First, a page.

Capitals must simplify game after another one goal showing


It was fitting of the Capitals' night that faced with a three-goal deficit entering the third period, it took just 30 seconds into the frame for the Wild to make it four.

The Capitals, on paper, had the better share of the shots and quality scoring chances. Those numbers didn’t fool anyone, as a 5-1 loss to the Wild at Capital One Arena was the second-straight game in which they struggled to produce quality scoring chances while the outcome was still in doubt. 

There were numerous issues that plagued the Capitals on Sunday, as well as in the last two games, but one of those problems has noticeably manifested itself on their side of the scoreboard. 

“We need to go north-south,” coach Peter Laviolette said. “We’re way too far east-west. So we need more pucks at the net. We need more people at the net.”

The Capitals’ lone goal of the night came on a Garnet Hathaway tally, which indeed was a deflection in front of the net after an Alex Ovechkin shot. 

But by that point, Washington already trailed 4-0 and some fans in attendance had made their way toward the exits.

“We are a good team,” Ovechkin said. “It’s just kind of momentum, maybe in our mind something’s going to happen, but if we want to have success, we can’t play like that. Obviously, we knew it’s going to be tough game, it’s going to be a very good opponent that’s going to play against us and obviously the leadership group and all of us have to play better.”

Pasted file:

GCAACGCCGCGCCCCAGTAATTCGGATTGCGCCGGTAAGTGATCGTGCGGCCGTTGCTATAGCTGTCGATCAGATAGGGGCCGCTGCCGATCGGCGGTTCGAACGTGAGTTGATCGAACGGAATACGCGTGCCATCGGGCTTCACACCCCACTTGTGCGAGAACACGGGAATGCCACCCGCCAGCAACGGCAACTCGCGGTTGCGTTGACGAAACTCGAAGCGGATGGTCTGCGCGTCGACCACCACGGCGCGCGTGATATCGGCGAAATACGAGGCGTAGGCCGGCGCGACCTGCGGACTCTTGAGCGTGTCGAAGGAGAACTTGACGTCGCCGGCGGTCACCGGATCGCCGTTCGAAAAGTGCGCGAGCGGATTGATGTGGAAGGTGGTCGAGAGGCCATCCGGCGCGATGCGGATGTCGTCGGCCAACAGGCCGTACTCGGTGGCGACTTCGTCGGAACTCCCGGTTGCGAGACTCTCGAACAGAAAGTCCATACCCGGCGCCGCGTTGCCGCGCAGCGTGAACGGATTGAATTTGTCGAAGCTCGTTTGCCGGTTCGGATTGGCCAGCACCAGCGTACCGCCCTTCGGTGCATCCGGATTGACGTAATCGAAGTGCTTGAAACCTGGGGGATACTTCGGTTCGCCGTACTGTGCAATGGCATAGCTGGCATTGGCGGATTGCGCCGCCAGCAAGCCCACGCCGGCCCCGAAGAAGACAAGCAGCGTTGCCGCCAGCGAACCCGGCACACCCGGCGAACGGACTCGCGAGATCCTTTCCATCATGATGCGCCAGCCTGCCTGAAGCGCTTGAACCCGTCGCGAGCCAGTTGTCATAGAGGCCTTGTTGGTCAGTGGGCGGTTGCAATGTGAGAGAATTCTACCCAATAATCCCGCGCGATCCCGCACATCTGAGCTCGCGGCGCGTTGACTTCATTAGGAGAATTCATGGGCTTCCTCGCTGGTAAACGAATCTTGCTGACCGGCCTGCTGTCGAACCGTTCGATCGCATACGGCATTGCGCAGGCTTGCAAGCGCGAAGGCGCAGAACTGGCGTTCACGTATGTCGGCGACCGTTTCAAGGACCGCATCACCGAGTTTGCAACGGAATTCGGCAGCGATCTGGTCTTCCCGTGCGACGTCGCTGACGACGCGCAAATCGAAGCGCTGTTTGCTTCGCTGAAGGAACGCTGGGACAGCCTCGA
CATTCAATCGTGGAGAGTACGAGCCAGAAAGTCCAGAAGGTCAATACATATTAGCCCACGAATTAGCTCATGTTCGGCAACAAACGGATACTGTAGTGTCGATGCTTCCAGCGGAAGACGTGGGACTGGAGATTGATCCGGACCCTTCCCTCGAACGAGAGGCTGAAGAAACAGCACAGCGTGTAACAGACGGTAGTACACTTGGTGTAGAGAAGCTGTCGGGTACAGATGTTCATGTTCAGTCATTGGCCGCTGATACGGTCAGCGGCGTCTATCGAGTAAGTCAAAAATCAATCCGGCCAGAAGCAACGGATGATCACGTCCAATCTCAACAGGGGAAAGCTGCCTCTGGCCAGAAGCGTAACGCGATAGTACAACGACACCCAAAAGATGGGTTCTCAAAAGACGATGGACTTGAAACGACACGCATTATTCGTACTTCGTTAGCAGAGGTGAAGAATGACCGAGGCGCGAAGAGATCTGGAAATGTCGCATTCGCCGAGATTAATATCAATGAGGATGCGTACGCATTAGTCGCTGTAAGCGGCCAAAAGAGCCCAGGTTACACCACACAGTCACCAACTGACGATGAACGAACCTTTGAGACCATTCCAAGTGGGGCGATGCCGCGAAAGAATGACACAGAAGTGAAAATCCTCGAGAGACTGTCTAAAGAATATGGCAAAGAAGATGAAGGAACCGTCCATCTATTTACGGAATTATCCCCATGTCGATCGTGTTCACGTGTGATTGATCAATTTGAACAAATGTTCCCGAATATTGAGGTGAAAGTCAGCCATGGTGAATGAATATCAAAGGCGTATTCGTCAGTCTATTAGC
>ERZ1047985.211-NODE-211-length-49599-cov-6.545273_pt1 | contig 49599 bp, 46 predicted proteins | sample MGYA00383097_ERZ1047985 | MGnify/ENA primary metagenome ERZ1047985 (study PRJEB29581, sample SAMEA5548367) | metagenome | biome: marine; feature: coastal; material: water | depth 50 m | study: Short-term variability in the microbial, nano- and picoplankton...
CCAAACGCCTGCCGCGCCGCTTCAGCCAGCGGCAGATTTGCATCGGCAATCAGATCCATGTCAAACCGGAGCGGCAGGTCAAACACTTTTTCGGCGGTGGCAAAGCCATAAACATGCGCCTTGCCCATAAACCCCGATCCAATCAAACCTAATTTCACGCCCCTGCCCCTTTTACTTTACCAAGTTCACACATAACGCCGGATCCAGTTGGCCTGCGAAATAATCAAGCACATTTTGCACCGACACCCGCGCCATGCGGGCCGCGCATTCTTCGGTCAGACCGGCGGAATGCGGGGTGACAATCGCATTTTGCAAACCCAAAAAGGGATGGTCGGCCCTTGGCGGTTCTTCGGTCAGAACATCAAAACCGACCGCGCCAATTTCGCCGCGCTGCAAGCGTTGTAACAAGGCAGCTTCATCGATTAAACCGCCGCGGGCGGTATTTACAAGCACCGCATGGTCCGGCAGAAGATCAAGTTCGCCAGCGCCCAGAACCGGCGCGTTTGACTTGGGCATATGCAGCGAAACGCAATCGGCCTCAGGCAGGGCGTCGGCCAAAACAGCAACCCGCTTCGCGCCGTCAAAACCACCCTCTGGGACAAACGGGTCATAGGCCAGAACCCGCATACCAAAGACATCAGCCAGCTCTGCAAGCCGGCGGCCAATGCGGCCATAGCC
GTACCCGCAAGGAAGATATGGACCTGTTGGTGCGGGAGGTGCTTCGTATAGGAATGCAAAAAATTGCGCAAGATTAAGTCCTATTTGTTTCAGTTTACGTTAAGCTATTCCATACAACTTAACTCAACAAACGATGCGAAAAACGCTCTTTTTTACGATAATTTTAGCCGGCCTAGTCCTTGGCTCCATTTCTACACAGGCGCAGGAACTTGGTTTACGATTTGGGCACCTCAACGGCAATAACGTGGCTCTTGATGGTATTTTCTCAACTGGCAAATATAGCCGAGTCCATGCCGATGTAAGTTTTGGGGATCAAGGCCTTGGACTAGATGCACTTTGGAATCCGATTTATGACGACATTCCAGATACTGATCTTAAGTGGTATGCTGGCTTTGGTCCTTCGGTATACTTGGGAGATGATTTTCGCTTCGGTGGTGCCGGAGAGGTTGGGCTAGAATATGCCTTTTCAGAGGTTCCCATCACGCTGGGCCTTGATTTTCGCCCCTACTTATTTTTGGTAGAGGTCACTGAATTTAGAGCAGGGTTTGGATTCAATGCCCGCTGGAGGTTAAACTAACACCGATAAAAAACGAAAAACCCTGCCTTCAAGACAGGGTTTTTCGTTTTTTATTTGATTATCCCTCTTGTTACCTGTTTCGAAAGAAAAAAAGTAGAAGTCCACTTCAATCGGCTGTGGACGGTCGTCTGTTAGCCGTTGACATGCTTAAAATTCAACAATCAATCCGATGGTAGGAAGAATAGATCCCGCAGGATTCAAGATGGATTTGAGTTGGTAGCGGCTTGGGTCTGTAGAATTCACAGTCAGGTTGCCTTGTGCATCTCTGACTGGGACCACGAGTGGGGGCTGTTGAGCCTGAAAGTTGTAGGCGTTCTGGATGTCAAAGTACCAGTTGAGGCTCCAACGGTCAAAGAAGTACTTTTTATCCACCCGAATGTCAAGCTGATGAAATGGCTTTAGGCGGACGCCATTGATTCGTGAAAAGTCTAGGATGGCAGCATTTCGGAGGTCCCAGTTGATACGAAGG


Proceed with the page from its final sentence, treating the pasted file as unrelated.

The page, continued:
Sunday’s game was the second in a row in which the Capitals scored just a single goal, as they’ve now been outscored 11-2 in their last two games — which were against playoff level competition.

Ovechkin added the team had meetings a few days ago where it looked at the types of scoring chances they were creating and determined they were too far from the net to produce anything significant.

“If you compare to different teams, we have to go to the net better to have traffic, and we all understand what it takes, especially in the playoffs,” he said. “Playoffs is going to be different game, and it is going to be hard game and we just have to go there and fight through it and find a dirty one."

But if the Capitals are to improve on not just their quantity, but quality, of scoring chances, it’ll have to come against some of the league’s best. 

In their next five games, they’ll play the Lightning, Penguins, Bruins, Flyers and Maple Leafs. Four of those teams are currently in a playoff spot, and those teams certainly have enough offensive firepower to keep the Capitals on their heels if they're not careful. 

This means that simplifying the team’s game might end up being the most complicated thing of all at the moment.

“That's the same thing that everybody's saying,” Laviolette said. “You can say it, but you've got to do it, right? You've got to go out and you've got to play north-south and you've got to deliver that type of game. And so right now we're not.”